When I started applying for university, my entire family wanted a say, they all wanted me to be a doctor. A doctor in the family would be a big thing, and surely something to boast about. Their desires didn’t end there, however, and I quickly found myself at a crossroads because there were certain beliefs they had about some University of Puerto Rico (UPR) campuses that bled into my decisions.
My family especially wanted me as far away from the Rio Piedras campus as possible. They thought it was a bad place for me, a place where all the “weirdos” went (yes, they used that word), and thought people went there to party and smoke. I didn’t think much about it, I was barely sure of what I was doing with my life and had decided on staying at the Bayamón campus, since it was close to home, many friends would be there with me, and rumor had it that they had great biology professors as well. In the end, it didn’t matter, and I’ll tell you why in a minute..
I was part of that big group of people that started their university experience online. I was a first year biology student with seventeen credits and absolutely no fun or comfort in life. I remember closing my eyes and seeing chemistry formulas. I could barely stand to see myself where I was and it was so stressful that I thought I wouldn’t have any hair left by the end of the year. It took a long process of looking back to find out where I’d gone wrong and what I could do to redeem it. I gave myself a semester before I figured out that I, frankly, hated biology, and it took a job at a doctor’s office to figure out I hated the idea of me being a doctor even more.
(Retrieved from Pinterest)
That’s where everything changed for me. I had spent my life loving social topics, involving myself in arduous political discussions, even when I could barely understand the terms. I took a semester of only basics and social sciences and it was quite easy to see where I’d end up. I wanted to study politics. I could discuss congress and international theory twelve times in the time it took me to do one basic chemistry exercise. It was an eye-opening experience that planted hope in me.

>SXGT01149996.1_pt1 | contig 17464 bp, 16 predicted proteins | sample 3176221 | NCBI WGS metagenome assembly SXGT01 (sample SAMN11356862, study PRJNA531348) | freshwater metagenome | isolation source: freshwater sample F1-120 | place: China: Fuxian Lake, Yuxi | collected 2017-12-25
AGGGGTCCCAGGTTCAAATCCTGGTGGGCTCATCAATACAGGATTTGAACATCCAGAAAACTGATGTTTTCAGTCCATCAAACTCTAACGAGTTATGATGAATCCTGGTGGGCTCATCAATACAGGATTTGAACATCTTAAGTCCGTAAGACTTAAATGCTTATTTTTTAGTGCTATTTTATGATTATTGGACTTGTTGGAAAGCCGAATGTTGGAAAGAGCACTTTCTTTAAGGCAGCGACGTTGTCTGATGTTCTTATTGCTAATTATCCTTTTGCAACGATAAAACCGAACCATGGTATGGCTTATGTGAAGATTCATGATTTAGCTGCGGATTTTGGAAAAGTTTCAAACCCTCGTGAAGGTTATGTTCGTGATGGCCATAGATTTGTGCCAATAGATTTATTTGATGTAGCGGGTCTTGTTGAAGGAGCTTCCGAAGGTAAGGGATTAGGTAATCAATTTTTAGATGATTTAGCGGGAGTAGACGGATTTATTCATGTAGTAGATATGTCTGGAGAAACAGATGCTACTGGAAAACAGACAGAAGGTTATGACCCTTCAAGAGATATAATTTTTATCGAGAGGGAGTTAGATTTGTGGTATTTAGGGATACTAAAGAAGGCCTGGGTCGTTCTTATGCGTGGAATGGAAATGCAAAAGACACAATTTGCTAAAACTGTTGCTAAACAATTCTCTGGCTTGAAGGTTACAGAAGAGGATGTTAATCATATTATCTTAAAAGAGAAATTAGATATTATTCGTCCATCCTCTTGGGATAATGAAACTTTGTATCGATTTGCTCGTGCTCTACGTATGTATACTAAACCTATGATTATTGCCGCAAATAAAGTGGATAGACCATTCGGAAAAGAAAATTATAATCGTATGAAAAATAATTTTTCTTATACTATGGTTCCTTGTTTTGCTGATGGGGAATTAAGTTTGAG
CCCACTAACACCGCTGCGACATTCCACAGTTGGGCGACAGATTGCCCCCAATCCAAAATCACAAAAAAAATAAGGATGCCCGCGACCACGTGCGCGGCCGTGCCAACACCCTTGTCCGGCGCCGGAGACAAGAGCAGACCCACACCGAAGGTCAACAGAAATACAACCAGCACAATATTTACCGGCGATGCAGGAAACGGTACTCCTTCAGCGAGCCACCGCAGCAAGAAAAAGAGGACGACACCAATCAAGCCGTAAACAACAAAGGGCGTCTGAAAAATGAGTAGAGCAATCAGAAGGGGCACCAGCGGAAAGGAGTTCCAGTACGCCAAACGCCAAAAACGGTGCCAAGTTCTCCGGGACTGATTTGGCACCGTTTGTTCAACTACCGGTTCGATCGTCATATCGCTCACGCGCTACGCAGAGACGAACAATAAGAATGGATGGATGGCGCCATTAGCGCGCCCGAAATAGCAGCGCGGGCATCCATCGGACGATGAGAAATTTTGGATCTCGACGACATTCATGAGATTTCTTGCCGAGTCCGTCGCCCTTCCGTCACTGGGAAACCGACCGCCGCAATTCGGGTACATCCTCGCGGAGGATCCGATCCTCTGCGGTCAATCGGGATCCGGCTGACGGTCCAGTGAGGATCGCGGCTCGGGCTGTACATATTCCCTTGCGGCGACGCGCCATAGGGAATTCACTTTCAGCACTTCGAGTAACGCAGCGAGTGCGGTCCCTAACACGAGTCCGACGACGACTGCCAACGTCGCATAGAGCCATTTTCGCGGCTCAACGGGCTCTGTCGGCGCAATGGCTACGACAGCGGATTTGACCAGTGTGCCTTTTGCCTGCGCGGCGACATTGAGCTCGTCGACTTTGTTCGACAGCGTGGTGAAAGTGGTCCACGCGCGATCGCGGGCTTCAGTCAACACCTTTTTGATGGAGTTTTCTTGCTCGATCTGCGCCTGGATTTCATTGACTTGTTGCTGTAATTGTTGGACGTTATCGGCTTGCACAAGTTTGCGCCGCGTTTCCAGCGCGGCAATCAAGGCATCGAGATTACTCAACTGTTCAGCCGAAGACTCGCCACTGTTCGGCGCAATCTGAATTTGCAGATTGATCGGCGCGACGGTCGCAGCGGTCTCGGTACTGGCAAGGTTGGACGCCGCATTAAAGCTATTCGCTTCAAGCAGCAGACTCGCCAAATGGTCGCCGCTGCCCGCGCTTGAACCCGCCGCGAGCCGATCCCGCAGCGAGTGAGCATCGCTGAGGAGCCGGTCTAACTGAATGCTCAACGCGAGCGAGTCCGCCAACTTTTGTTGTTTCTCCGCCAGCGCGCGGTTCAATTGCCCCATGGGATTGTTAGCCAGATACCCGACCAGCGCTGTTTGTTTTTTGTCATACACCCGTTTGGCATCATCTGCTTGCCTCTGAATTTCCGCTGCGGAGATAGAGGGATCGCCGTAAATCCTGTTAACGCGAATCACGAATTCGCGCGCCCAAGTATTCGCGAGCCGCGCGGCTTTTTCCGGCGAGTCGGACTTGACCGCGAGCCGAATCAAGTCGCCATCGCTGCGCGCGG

I had only one issue: if I was to study politics, I had to go to the Río Piedras campus at UPR. I would get the most out of my education there. I made my decision quietly, and despite worries from my family and heated arguments about me having to become a lawyer if I wasn’t going to be a doctor, I changed majors and campuses.
The University of Puerto Rico at Río Piedras (UPR-RP) was its own world. I had barely stepped foot into the Bayamón campus with most of my classes being online, but still, I quickly realized it did not compare. I understood, to a certain extent, the worries my family had. I was but a flapping bird in their nest, and UPR-RP was an entire forest, too big to make sense of. I would never deny the great experiences I had at Bayamón, the professors that helped me make my transition and the classes I did enjoy, but UPR-RP was everything I wanted and more. My family was right about one thing, the UPR-RP campus was nothing like how I’d imagined. It was more.
It was an array of colors and people, so many different people, too many social experiences waiting for me. I was so freaked out I barely spoke a word most of the time, but it was enough. It was enough to be in a space where I knew people would help me pursue what I wanted: political studies. Even before starting university, studying politics had crossed my mind, but I’d been so afraid, afraid of job opportunities, of the real thing not being what I imagined.
Fear had never been so wrong.
(Retrieved from Facebook)
Every class, every professor, and every moment I got to meet people studying what I loved and what they too loved, was almost surreal. Switching campuses was one of the most fear inducing experiences I’ve done, but I would do it a thousand times over. If you have any doubts or fears about what to do with your life and what decisions to make, I’d say to take the chance and do it. I can’t say for certain that it will work out, and it would be unfair of me to believe my experiences can sum up to everyone else’s, but conquering fears can be daring, and sometimes, that bravery pays off. Meeting the world of UPR-RP, full of knowledge and new opportunities, that is why this was one of the greatest things that could’ve happened to me and my future.
I can’t please my family, can’t give them the doctor they wanted and have doubts about becoming the lawyer they expect. Every aspect of their hopes for me have been crushed, but I don’t mind at all. Because every aspect of my hopes for me have been met.
Isn’t that all that counts?